Letter: The Student Union design was a mistake

The new building does not meet the needs of the students


Ana Pietrewicz / Daily Collegian

It’s clear that while students were out of town during the Covid emergency, the University of Massachusetts screwed up badly with the Student Union renovation.

We now have a gaudy showpiece instead of a functional building for student activities.

Not every Registered Student Organization requires an office. For many, applying to reserve a meeting room for a weekly meeting of limited duration is all they need. But for others a physical space is vital. I believe there had been upward of 15 offices used by RSOs before the renovation, many shared among multiple groups. These offices were a vital center of engagement and education for decades, in one case for 57 years. The offices were an all-day drop-in spot for students to study, see friends and discuss matters related to the mission of the group, whether literature or politics. Outcasts or people who had been marginalized could find solidarity and support. Many RSOs are involved in large-scale, ongoing social or policy projects that require unpredictable hours, days or weeks. These long-lasting centers provided a rich environment for growth and had been life changing for more than a few students.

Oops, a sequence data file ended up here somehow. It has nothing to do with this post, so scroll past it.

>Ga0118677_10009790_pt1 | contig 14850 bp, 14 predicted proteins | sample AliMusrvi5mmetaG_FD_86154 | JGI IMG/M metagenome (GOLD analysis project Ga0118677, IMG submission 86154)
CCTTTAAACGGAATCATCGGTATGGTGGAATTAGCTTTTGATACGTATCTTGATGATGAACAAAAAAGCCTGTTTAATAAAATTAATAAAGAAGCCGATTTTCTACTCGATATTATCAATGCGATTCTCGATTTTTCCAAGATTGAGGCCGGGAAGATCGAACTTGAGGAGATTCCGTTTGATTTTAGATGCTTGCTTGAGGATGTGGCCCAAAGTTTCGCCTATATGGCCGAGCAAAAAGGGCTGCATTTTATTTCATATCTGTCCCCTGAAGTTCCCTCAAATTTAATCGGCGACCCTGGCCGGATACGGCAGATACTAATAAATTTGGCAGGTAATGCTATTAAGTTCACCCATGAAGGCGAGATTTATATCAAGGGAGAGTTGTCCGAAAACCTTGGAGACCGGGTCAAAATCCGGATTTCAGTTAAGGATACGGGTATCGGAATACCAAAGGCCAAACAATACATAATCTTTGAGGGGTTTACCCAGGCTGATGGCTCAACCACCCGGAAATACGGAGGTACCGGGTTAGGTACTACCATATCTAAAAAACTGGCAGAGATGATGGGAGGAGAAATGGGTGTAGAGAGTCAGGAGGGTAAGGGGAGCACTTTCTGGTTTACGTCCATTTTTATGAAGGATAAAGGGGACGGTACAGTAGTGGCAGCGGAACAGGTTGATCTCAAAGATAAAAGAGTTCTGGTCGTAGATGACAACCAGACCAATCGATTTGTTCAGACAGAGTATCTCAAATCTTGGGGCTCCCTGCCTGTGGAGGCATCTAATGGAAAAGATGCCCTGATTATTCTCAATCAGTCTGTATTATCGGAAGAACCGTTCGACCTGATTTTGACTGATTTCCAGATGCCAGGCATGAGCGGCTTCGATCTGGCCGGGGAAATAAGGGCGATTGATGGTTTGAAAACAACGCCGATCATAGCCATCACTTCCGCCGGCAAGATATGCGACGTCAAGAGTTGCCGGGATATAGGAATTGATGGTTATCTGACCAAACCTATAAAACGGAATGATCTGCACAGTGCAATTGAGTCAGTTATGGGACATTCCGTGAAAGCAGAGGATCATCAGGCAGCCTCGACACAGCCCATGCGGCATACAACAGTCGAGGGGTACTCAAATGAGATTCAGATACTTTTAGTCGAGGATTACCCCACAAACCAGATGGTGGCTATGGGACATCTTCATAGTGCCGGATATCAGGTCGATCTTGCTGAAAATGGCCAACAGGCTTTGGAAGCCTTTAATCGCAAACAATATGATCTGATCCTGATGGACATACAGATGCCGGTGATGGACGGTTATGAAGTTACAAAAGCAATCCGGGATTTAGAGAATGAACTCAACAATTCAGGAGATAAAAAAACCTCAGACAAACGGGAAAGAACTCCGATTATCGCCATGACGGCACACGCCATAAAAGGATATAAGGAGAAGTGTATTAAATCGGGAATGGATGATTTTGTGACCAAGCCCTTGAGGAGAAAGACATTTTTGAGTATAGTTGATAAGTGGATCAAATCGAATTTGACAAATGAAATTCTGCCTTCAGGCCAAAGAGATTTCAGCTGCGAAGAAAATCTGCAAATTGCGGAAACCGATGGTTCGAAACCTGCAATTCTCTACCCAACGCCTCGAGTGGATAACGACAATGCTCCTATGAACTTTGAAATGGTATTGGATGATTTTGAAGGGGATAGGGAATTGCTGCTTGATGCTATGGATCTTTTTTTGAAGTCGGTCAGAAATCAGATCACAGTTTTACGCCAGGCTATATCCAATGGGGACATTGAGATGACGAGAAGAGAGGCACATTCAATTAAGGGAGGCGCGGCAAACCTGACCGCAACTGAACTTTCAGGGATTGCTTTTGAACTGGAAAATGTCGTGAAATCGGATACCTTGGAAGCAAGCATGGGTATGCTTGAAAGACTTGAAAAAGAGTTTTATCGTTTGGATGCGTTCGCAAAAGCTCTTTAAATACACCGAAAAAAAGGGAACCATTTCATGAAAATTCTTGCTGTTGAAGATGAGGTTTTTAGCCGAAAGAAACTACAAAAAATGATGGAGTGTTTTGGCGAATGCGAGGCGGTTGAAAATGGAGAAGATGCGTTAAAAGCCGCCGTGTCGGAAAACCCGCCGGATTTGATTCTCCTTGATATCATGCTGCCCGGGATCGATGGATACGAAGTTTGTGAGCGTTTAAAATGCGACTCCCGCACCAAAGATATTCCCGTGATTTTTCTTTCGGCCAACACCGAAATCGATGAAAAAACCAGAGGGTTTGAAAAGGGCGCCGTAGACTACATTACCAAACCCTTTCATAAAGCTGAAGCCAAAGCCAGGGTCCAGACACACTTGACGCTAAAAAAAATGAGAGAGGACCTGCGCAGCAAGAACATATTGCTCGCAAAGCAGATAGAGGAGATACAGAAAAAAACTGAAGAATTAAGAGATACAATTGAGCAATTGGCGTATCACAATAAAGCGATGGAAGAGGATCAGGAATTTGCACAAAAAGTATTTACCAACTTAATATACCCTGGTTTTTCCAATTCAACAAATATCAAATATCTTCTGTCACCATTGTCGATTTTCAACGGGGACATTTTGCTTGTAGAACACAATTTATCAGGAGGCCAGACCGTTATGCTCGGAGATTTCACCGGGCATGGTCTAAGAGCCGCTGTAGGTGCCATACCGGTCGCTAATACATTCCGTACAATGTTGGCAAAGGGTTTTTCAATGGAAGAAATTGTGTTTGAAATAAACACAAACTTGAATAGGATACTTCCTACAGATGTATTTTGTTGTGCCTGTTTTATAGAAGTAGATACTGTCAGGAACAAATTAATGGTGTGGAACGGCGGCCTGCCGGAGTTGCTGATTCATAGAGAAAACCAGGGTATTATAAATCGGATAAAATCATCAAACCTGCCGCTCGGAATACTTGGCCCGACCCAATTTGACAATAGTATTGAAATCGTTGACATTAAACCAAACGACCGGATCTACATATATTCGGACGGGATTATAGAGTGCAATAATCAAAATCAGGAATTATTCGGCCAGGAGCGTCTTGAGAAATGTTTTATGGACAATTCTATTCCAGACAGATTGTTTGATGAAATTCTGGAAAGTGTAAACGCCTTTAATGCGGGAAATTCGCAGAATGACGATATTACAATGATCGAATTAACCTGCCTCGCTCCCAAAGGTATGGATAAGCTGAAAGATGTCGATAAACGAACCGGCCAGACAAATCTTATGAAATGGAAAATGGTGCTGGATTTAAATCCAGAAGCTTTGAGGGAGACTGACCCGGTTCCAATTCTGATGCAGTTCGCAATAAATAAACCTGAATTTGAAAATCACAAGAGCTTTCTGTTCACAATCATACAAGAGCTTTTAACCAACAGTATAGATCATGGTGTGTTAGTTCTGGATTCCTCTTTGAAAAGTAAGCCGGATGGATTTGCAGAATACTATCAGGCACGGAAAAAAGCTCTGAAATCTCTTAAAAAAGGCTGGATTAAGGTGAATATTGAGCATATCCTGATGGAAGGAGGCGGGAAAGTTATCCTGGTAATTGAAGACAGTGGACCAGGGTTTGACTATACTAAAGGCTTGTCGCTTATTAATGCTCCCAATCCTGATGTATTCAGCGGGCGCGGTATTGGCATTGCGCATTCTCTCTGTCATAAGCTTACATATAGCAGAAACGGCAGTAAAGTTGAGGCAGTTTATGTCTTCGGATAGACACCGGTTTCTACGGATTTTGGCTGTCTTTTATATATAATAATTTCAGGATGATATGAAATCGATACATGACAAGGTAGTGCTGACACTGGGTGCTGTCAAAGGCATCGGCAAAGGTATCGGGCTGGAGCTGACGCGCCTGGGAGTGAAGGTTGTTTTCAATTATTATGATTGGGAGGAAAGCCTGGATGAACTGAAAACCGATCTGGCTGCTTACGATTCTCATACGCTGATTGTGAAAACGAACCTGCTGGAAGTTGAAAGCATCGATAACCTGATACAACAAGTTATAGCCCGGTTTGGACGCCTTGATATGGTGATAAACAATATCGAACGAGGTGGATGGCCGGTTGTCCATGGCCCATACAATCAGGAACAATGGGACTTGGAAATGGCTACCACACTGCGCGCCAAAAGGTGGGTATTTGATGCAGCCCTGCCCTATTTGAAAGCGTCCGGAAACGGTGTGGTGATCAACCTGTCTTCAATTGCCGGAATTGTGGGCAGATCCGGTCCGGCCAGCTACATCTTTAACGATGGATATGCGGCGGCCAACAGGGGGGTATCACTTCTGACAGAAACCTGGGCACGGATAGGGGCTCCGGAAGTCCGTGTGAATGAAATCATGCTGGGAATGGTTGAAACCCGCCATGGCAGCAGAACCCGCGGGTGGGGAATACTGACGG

UMass decided to eliminate such spaces, and now groups ranging from those of religious minorities to human rights and social activist organizations, have all been made homeless.

A dearth of office space was a perennial problem in the Student Union building. This renovation was an opportunity to fix that. Now, that opportunity has been lost.

UMass is following the lead of other colleges in the drive for ever greater excess. Everyone wants buildings with soaring atriums and vast open spaces, better suited for a casino. It strikes me as aesthetic overkill. Such profligate excess is, of course, not unrelated to the long-term burden of student debt.

I recall my college days as a time of intellectual stimulation and social fun. It was almost magical. That being said, it was still a lot closer to a monastery than to a resort.

In this age of conspiracy theories, many imagine that any powerful authority is always a master of strategy and would only cause grievance and provoke discontent as a means to furthering some sinister plan. Personally, I see this not at all as a deliberate provocation. It’s merely an edict by out-of-touch bureaucrats, who see the whole matter as inconsequential.

It’s the University administration that bears responsibility for this fiasco, and it is their responsibility to remedy it by finding office space elsewhere, and it is up to students to work together to hold their feet to the fire.

Terry Franklin